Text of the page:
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Not What It Seems

Not What It Seems
By Siddhartha S. Bhadrakumar

It isn’t often that a film is both thought provoking as well as entertaining. That’s however what makes ‘The Foreigner’ a remarkable film, even if the central subject is in fact incidental to the film. Various aspects or themes are highlighted in this film such as terrorism, love, betrayal and manipulation.

While the film appears to focus on Jackie Chan who loses his daughter in a terror strike; this film is also about the disturbed relationship between communities in the U.K. Also most reviews, at least those in Indian media got it wrong when they say that the past of the central protagonist appears relevant in the context of the unfolding of this film when in fact it is incidental. Jackie Chan’s past is only relevant in unfolding a history of tragic loss. His special operations skills while impressive also lend a degree of improbability or surrealism to the unfolding of the film. Essentially he represents a haunted quest for justice within the framework of a dour thriller that doesn’t quite chime vis-à-vis its different elements.

Despite that we can’t but be amused by the action stunts of this aged man who still doubles up as something of an action hero even if his appearances are rather sporadic in this film. That’s also because this is arguably a Pierce Brosnan film rather than a Jackie Chan show which is why probably the latter would have done better than to waste his time on this when he has a more flourishing reputation as a Hong Kong movie star. We can therefore only imagine what prompted him playing a role in this Martin Campbell thriller which is one of those airport thrillers which doesn’t quite add up, even if some of the sequences are quite memorable.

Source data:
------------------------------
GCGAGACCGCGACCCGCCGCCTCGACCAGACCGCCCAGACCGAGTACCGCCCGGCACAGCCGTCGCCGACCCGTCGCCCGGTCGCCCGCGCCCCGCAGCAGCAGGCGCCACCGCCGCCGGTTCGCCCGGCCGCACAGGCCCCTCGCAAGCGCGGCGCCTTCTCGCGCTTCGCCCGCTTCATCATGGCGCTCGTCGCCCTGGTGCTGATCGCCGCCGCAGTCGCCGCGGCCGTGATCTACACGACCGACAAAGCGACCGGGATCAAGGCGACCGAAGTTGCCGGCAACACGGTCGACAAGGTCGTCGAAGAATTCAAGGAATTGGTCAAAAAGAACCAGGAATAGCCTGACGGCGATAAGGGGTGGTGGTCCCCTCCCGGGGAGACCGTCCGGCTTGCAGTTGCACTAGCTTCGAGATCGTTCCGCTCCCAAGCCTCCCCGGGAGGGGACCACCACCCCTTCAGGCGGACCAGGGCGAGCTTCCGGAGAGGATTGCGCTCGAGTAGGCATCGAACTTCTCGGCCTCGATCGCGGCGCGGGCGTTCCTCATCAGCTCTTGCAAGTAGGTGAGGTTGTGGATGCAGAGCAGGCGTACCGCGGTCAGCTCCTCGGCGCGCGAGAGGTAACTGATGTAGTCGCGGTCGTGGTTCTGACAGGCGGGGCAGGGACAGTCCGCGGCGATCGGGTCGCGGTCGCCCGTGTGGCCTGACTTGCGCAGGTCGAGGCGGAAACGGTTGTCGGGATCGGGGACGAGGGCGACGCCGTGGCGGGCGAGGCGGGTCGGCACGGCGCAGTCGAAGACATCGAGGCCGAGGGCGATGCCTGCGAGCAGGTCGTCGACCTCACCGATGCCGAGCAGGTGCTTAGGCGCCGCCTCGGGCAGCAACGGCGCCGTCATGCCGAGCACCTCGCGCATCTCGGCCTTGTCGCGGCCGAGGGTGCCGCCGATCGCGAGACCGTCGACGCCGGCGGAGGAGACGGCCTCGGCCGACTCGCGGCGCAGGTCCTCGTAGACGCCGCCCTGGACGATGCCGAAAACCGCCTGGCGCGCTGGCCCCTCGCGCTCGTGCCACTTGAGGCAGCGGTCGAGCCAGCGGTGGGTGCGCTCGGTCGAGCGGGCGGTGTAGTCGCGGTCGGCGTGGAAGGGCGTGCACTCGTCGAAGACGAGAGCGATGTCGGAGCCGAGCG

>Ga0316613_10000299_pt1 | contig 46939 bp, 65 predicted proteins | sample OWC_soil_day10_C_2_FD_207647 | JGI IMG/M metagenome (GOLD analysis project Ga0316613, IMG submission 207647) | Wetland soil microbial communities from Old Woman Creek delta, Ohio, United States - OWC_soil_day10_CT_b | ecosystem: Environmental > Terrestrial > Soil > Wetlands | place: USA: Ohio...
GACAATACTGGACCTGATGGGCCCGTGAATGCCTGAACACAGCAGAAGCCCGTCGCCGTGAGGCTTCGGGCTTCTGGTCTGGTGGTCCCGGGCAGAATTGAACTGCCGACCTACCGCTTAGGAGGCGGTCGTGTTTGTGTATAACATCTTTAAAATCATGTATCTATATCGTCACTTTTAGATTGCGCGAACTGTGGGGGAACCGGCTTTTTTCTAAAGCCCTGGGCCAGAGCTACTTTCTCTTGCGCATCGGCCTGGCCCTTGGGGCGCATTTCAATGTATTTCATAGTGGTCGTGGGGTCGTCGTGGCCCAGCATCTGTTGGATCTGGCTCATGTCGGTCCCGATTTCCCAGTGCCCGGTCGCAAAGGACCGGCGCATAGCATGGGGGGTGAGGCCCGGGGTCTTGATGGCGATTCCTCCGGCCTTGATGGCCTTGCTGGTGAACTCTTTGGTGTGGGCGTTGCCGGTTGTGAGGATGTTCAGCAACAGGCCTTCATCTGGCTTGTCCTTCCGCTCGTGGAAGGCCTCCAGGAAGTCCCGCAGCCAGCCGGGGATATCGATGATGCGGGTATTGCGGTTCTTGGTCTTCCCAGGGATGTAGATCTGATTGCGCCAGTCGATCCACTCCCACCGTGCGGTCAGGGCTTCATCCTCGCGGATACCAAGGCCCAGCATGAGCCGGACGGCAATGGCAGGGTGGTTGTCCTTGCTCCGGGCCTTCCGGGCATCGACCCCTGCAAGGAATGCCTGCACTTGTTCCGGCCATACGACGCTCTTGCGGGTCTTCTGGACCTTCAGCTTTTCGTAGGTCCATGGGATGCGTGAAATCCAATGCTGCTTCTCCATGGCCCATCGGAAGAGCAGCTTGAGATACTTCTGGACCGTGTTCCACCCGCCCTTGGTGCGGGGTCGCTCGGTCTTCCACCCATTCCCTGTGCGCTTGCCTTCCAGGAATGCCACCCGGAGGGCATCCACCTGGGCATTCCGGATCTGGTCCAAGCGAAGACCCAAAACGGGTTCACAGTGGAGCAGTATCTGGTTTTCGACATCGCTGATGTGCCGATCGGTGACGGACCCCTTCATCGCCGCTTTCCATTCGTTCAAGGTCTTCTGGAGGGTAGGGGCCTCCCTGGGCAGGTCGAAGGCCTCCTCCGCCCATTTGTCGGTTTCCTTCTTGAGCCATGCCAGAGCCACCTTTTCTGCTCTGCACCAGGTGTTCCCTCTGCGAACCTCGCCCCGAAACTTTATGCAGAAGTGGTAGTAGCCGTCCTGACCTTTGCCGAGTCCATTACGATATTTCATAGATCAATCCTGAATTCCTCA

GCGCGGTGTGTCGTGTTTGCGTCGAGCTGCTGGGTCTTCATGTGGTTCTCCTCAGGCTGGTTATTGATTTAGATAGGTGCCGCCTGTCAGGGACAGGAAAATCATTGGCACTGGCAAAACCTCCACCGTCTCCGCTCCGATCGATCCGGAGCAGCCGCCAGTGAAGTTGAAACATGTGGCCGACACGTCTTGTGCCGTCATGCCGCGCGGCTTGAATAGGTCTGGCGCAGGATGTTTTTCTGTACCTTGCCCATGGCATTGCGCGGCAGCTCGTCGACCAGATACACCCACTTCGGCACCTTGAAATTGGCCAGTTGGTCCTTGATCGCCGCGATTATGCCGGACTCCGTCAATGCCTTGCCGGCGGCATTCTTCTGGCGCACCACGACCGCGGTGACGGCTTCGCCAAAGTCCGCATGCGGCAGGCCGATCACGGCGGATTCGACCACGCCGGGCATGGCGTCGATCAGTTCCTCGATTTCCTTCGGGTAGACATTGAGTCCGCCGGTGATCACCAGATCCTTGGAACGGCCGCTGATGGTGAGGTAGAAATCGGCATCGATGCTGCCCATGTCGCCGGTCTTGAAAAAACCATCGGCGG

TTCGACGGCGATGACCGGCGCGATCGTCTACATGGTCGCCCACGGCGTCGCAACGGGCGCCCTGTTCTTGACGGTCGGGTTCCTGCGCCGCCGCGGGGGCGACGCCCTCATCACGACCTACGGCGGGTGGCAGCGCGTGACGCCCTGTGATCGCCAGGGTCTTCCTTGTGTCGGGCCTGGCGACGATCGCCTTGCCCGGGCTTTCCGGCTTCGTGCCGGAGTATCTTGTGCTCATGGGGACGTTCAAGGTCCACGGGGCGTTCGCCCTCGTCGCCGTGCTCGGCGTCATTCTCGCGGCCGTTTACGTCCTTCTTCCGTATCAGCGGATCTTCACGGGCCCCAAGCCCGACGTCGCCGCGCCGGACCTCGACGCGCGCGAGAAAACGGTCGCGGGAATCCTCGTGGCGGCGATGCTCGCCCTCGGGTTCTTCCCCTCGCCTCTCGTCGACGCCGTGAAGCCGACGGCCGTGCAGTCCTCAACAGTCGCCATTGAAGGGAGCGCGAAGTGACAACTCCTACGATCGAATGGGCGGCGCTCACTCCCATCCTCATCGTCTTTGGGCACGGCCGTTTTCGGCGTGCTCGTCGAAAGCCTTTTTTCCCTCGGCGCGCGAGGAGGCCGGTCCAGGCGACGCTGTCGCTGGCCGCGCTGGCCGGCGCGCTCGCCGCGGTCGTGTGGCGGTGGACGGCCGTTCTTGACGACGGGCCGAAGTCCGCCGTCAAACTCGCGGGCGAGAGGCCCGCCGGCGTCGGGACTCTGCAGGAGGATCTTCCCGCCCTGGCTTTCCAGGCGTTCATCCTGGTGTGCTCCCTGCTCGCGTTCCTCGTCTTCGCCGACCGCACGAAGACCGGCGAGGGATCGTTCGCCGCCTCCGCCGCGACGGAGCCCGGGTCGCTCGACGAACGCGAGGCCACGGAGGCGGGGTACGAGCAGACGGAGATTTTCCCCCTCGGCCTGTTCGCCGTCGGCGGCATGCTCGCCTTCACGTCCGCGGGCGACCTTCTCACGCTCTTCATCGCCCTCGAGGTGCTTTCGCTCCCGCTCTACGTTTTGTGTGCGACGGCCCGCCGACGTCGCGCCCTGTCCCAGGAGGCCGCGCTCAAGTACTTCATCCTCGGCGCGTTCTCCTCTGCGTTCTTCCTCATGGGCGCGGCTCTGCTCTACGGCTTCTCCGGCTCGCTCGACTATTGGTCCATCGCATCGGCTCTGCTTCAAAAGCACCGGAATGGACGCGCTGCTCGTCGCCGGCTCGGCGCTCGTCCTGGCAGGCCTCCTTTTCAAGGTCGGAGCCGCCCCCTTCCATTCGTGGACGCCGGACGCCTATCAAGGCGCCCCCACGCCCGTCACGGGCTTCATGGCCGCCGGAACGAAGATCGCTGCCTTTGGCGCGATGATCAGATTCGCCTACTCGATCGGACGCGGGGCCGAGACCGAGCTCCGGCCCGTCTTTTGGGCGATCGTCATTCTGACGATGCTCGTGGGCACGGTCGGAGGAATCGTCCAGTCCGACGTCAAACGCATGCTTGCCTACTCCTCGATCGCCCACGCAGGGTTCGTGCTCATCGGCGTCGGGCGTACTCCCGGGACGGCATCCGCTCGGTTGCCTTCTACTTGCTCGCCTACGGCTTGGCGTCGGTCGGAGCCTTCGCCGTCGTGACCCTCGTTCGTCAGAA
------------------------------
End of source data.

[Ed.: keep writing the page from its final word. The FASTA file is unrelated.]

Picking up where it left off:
It should also be mentioned here that the acting is also flawed by an automatic assumption of a certain uniform knowledge of Mandarin which in fact doesn’t exist. One can only come to such a belief by the non-translation of dialogues in the language in this film.

The dualistic nature of politicians who often double up as terrorists comes out beautifully in some superb acting by a much matured Pierce Brosnan as Liam Hennessey, whom I last saw in his famous avatar of 007, which was quite a while back. Of course one must admit it isn’t every day that one comes across such films or such acting themes in theatres in this part of the world which is what I suppose provides for an above average viewing experience when we consider this film.

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